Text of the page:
TUSCALOOSA, Ala. (AP) — Nobody has to tell LSU's Ed Orgeron how big this Alabama game is, but they will anyway.

Frequently.

Top-ranked Alabama and No 19 LSU are rivals in the SEC West and on the recruiting trail, and the Tigers have dropped six straight meetings starting with the national championship game to end the 2011 season. So yes, it's big and it's a key barometer for the standing of both the program and the head coach.

"Born and raised in Louisiana, how can you not know that?" Orgeron said Monday. "I mean, this is the game. Everywhere I go, they talk about this. This is the game."

Alabama has had the edge in recruiting, including landing top linebacker prospects Dylan Moses and Christopher Allen out of Baton Rouge in its last recruiting class and beating out LSU for defensive lineman Isaiah Buggs as well. The Tide has also won on the field since an overtime loss to LSU in the so-called "Game of the Century" in 2011.

But last year, with Orgeron as interim coach, the game was scoreless into the fourth quarter. Then Alabama mounted a 90-yard touchdown drive and marched 15 plays for a field goal to escape with a 10-0 win.

Still, players like LSU linebacker Devin White got plenty of questions about the losing streak to 'Bama when they got time at home during an open weekend.

"Our attitude is that we are going to play well against Alabama," White said. "Our record may not show it, but we are as good as any team in the country."

Still, Alabama is favored by 21-1/2 points, the biggest point spread in the series since LSU won as a 24-point underdog in 1993, according to oddsmaker BookMaker.eu.

Saban thinks the Tigers have undergone quite a renaissance since getting stunned by Troy. They've won three straight and beaten two teams that were ranked at the time.

"Probably the worst thing that happened for all of us in the SEC is when they lost to Troy," Saban said. "They've really made a turnaround as a team."

LSU tailback Derrius Guice is coming off a 276-yard rushing performance against Mississippi. Quarterback Danny Etling hasn't thrown an interception during the winning streak.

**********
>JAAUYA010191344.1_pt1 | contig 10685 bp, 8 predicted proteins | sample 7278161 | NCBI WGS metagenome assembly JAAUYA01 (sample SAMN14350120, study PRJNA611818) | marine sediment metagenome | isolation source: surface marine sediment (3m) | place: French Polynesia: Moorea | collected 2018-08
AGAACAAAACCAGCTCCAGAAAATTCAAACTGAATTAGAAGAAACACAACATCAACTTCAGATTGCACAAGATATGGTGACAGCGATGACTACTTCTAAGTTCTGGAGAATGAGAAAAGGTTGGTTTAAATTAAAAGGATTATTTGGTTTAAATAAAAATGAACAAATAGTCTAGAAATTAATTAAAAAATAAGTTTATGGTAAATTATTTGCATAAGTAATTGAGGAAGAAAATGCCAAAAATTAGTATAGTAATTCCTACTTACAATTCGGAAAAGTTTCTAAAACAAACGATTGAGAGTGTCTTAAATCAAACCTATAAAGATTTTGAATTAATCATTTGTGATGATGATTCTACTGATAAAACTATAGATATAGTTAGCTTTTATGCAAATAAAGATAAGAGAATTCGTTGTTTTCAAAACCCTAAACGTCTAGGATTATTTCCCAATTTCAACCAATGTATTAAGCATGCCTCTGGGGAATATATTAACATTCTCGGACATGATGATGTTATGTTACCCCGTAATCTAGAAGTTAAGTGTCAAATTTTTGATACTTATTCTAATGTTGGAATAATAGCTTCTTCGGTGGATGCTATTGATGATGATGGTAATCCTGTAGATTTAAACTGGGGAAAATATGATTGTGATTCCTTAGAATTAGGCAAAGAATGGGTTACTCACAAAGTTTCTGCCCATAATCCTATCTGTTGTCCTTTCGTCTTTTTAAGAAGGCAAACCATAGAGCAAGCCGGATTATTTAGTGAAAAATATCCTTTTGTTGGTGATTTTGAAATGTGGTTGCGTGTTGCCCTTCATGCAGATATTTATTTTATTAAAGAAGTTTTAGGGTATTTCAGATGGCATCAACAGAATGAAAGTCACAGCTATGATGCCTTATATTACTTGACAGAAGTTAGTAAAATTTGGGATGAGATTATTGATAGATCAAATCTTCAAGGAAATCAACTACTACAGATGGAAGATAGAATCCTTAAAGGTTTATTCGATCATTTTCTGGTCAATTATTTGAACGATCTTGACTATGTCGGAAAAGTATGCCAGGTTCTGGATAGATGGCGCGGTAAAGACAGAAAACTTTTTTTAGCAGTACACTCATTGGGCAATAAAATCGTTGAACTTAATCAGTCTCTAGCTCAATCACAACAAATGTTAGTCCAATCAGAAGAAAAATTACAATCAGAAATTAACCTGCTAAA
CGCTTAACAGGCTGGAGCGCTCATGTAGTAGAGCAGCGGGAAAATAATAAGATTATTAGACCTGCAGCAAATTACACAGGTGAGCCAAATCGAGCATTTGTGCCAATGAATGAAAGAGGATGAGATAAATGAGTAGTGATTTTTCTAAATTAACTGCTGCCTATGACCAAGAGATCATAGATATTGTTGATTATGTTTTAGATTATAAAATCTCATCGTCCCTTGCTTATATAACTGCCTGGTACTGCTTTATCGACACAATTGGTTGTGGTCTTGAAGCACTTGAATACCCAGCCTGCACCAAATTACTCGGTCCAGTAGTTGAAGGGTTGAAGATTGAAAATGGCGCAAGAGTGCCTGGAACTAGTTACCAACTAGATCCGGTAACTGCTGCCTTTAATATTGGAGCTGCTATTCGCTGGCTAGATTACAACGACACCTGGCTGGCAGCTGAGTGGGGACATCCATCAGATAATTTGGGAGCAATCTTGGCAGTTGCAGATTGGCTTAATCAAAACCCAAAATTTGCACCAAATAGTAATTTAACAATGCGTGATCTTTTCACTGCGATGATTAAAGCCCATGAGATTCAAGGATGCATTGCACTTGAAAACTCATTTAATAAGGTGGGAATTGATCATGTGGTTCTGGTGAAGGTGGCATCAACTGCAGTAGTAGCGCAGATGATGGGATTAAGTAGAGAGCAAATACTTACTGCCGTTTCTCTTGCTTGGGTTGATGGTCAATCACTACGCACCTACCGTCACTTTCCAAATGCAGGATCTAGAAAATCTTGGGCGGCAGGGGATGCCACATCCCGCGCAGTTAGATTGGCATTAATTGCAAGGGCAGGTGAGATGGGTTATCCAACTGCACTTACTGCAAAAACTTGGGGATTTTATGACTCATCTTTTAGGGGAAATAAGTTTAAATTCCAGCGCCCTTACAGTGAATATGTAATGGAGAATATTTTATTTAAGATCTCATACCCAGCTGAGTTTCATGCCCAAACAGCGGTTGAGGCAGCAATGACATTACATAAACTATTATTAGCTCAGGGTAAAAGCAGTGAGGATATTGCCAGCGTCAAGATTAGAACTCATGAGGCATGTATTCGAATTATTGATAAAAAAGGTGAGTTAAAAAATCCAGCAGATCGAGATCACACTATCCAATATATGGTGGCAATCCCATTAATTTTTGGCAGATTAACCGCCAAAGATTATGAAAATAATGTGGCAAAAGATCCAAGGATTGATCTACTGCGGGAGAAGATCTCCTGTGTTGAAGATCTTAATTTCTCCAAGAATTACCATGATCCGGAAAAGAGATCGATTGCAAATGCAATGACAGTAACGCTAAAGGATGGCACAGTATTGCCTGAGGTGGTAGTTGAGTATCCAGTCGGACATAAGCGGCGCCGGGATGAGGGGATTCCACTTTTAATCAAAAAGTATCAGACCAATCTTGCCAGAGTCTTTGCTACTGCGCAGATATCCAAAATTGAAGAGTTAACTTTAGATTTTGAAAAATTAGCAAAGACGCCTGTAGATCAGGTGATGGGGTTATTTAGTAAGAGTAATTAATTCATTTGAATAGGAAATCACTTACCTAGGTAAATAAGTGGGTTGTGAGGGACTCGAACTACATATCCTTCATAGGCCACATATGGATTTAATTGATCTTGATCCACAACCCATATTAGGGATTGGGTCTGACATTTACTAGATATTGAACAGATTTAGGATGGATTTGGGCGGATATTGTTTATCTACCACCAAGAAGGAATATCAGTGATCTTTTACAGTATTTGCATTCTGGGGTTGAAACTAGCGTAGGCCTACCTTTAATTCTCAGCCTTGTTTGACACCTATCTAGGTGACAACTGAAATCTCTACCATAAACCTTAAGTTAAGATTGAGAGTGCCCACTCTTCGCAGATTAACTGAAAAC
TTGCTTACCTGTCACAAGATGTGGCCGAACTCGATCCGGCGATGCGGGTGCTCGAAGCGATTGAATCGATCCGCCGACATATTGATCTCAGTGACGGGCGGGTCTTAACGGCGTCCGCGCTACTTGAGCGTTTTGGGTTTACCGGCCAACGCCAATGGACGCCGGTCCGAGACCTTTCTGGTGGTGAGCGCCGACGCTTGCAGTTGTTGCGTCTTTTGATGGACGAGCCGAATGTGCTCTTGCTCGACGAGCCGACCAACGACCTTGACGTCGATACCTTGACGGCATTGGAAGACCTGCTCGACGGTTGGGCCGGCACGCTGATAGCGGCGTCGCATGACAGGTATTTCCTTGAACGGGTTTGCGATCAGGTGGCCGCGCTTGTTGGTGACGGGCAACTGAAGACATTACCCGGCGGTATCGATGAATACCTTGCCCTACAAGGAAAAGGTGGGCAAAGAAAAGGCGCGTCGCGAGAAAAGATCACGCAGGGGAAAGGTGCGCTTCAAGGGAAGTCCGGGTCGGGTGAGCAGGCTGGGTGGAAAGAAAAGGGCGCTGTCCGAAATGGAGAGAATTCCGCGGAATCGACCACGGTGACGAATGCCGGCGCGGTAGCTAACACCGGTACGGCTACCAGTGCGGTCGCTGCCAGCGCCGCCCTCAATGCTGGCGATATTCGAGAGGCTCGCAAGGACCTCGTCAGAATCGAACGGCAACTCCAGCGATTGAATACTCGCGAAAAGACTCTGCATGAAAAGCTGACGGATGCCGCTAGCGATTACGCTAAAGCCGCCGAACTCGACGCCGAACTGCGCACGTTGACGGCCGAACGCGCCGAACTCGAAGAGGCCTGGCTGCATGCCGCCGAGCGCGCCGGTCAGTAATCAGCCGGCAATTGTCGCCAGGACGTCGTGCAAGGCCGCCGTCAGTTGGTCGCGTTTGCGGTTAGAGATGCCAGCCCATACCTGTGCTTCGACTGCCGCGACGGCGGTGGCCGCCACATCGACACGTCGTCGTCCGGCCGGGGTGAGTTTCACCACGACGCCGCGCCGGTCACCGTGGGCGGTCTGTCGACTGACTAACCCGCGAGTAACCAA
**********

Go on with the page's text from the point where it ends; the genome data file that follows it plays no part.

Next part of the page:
To Saban, the Tigers have "improved dramatically."

"They're just playing better," he said. "They're throwing and catching the ball better. They're blocking better. They've got more positive runs. They've got more explosive plays. It looks like the players are a lot more confident."

Both teams are coming off an open date leading up to the prime-time CBS game. But the two coaches struck slightly different notes.

Orgeron says LSU had "a very successful open week." Saban called Alabama's practice performance during the bye week "acceptable."

The Alabama coach said it should be easier for players to focus this week with an LSU game that has seemed especially big since the former Tigers' coach arrived in 2007.

One thing Saban doesn't want them focusing on: The first playoff rankings released Tuesday night.

"I mean, what significance does the poll have right now?" he said. "All we're talking about here is the challenge of our season, and where are we going to be in the poll if we don't play well in the next four games. I'm focusing on the next four games.

"I (couldn't) care less about the poll. You won't see me wasting any time watching TV or watching who's 1 or who's 2, and it doesn't matter. What matters is how you play the rest of the season."

That starts Saturday night.

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Freelance writer Bryan Lazare contributed to this report in Baton Rouge, Louisiana.

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